Slow cookers are great for ignoring; put things in, turn on, ignore, eat. You can ignore them completely if you get one with a timer, or get a timer plug. The things made in slow cookers aren’t delicate, but they can end up juicy and tender.  They usually travel well to potlucks, where you can wow people by telling them “oh yes, this took 8 hours to make” (although it took only 10mins of hands on work).
Shredded chicken takes 8 hours on low. During this time, all the connective tissue between the muscle fibres breaks down and melts away. You’re left with juicy shreds of muscle for very little work. The seasoning can be changed to suit. To minimise the work in this, I pick up a packet of taco seasoning. The full packet can be a little salty in the small volume, but you can add less or make your own.
The shredded chicken is great with bowls of rice and some grated cheese, but you can also just serve it up as a tasty dip for crunchy tortilla chips. If making a mess is your thing, then load it into burritos. It freezes well, and seems to keep its flavour for a long time. I’ve eaten this from the forgotten depths of the back of the freezer months later, and it’s been grand (though you’re best off eating it w/i a month before freezer burn or general degradation kicks in).

Shredded chicken getting spooned into a lunchbox

Brown goop. *Delicious* brown goop.

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Hello new postgrad researchers

The other week, I was asked to give a five minute overview of my experience as a postgrad and any advice I thought might be useful to incoming postgrad researchers. I discovered that five minutes is not enough, and that other’s don’t seem to think I’m as cynical as I am (or it just didn’t come across clearly).
In essence, I want to tell new postgrads that not everything will be rosy all the time, but that people are there to help (although they may not be the people you want to help). I think the main point I had was to look after your mental health. Continue reading

Pizza, bread, dough

About five years ago I started making yeast breads and asked my beloved for a pizza stone for my birthday. Thus began the great pizza-making adventure. A good yeast bread isn’t too hard to make, though making great yeast bread took a bit more experimenting. Same with the pizza, a good pizza is easy to make, great pizza takes a bit more thinking, but even failed attempts are delicious.
For yeast breads, I found that I am very happy working with stupidly wet doughs. Though it took a couple of years to get there, it’s worth every ten-minutes-scraping-your-hands-under-the-tap-trying-to-get-the-sticky-dough-off until you realise that you don’t even need to knead this bread all that much. You end up adding a bit more flour when you roll out the pizza bases but the matching loaf made with the leftover dough is wonderfully fluffy with a chewy crust.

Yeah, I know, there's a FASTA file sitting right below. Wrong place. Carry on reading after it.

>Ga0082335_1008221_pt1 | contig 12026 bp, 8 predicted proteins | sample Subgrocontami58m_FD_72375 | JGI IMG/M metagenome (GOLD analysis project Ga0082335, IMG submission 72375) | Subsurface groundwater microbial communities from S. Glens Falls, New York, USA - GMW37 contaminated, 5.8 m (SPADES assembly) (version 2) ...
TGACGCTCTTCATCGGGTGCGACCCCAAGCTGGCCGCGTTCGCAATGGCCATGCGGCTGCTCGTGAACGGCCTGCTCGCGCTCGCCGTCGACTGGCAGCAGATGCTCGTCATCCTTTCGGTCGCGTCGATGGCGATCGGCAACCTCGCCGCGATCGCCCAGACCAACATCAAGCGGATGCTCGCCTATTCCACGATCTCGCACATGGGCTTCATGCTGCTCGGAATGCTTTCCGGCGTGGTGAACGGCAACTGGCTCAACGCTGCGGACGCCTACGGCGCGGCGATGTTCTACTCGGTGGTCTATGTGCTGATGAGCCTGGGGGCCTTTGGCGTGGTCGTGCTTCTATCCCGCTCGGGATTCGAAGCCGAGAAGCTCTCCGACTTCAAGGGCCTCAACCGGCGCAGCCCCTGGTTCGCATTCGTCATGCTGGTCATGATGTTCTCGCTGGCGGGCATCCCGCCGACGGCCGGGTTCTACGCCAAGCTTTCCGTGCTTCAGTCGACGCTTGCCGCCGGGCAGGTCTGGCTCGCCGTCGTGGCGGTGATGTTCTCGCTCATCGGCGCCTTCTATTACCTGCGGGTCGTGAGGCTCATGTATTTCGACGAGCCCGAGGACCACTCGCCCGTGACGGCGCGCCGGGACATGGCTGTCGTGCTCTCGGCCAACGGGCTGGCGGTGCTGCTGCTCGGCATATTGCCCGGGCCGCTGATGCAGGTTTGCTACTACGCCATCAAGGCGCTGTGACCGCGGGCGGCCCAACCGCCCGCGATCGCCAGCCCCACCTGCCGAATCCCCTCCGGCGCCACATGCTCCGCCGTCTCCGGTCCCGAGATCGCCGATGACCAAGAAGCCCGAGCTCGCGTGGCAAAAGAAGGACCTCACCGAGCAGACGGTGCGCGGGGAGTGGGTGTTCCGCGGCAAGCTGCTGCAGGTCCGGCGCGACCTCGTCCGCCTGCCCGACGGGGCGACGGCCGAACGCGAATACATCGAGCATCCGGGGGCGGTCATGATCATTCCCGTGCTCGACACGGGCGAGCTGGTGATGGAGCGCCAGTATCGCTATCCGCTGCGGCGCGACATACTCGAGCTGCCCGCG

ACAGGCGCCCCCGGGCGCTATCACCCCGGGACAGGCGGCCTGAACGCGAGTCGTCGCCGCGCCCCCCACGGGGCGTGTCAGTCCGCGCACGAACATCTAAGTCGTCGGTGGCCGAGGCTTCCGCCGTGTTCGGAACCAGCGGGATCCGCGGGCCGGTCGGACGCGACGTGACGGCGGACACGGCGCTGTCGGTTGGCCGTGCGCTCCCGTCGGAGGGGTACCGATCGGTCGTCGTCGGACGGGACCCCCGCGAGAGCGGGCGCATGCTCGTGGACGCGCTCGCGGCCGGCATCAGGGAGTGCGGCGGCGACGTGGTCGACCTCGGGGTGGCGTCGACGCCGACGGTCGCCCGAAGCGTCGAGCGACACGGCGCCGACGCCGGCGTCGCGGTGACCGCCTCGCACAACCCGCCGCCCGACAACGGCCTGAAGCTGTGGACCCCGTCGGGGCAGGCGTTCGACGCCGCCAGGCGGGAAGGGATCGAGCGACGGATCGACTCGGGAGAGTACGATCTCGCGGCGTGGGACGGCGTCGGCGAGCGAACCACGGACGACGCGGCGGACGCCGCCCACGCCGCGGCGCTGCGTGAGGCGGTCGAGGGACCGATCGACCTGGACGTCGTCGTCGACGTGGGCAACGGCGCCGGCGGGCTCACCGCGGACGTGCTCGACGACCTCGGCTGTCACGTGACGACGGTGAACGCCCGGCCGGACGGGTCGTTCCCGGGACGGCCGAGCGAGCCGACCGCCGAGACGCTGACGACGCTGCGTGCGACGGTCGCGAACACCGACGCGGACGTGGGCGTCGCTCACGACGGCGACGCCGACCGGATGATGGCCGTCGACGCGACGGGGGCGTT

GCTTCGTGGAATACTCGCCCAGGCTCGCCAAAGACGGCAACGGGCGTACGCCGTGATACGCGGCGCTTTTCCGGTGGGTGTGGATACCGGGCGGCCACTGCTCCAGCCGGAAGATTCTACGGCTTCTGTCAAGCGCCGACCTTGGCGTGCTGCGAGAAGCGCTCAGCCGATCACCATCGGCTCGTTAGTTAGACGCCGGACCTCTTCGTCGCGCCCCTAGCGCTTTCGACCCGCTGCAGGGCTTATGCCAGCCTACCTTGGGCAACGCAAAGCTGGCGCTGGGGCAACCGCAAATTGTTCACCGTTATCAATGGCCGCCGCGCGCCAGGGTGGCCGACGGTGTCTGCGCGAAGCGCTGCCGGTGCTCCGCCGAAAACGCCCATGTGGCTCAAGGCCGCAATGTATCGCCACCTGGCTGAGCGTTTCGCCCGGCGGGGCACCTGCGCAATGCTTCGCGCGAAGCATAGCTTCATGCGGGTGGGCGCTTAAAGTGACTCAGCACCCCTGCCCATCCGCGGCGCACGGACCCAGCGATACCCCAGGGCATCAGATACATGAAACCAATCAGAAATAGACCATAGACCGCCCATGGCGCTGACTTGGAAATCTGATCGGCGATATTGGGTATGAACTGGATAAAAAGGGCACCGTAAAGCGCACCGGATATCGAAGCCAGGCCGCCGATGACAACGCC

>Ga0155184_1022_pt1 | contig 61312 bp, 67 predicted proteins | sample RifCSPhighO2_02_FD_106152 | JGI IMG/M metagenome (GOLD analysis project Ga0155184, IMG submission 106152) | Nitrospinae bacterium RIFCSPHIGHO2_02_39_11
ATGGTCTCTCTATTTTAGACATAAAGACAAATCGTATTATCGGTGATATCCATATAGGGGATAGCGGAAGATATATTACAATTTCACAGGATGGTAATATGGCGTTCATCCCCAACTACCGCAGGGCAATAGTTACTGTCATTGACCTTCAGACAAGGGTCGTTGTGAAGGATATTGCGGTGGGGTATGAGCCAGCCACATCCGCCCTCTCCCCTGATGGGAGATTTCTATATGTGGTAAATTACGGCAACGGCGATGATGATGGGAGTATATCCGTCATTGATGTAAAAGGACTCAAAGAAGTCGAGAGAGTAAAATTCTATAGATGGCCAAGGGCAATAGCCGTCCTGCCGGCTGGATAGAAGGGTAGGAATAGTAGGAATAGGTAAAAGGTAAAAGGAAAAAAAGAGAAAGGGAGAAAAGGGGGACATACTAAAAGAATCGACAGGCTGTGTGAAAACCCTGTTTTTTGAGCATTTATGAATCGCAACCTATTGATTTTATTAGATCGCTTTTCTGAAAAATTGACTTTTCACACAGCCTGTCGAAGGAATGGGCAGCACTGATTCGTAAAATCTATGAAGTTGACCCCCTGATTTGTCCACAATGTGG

Last year I picked up a tub of horlicks intending to make @wholesomeIE‘s malted milk biscuits (which I still haven’t made…) and wondered if there were any other recipes I could use it in. Horlicks is a mix of malt and milk powder, so I wondered if you could use it as a dough improver. A lot of the loaves of yeast bread I made, I used half milk/half water as it gave a softer inside and the bread lasted a two to three days without turning into a rock. It turns out horlicks is a brilliant dough improver. The horlicks bread keeps as well as the milk breads and gets a browner crust thanks to the malt. The pizza crust turns out better than a milk bread pizza crust too. Since I discovered horlicks as a dough improver, I haven’t made a batch without it and have gone through two tubs of horlicks (it’s also nice added to hot chocolate, but made up on its own with milk it’s gross).
As well as owning a pizza stone, I can highly recommend owning dough scrapers. They’re pretty handy for scraping wet dough off surfaces, folding over wet dough, and scraping all the flour up when you’re finished. You can use them to cut dough as well, or move lumps of dough about. After five years of making bread without them, and a few months making bread with them, I would say don’t wait as long as I did to get a pair (one is good, two are better).

Doughscrapers, dredger and horlikcs

Two doughscrapers, dredger and a tub of horlicks. Non essential yet essential, highly recommended

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Baileys and milk chocolate cheesecake

Instead of trifle and romantica, for Christmas dessert this year my mother requested I made my lemon drizzle cake and she’d make a Bailey’s cheesecake. When the drizzle cake was made, I offered to make the cheesecake while I was at it, as I love making cheesecake and don’t make it as much since I moved to Dublin (my beloved doesn’t care for it, and the fridge in work is just manky so you can’t offload it there). I probably based the recipe off a few other cheesecakes I made years back. Before I left for Dublin, I left the recipe with my mother who gets to make it a lot more often than I do, so I just used that piece of paper instead of my memory.

It’s gelatine free, the chocolate ganache isn’t runny so it stays reasonably stiff. If you like, you can leave out the Baileys. Use the best chocolate you can find, there’s so few ingredients that you want to use the finest you can.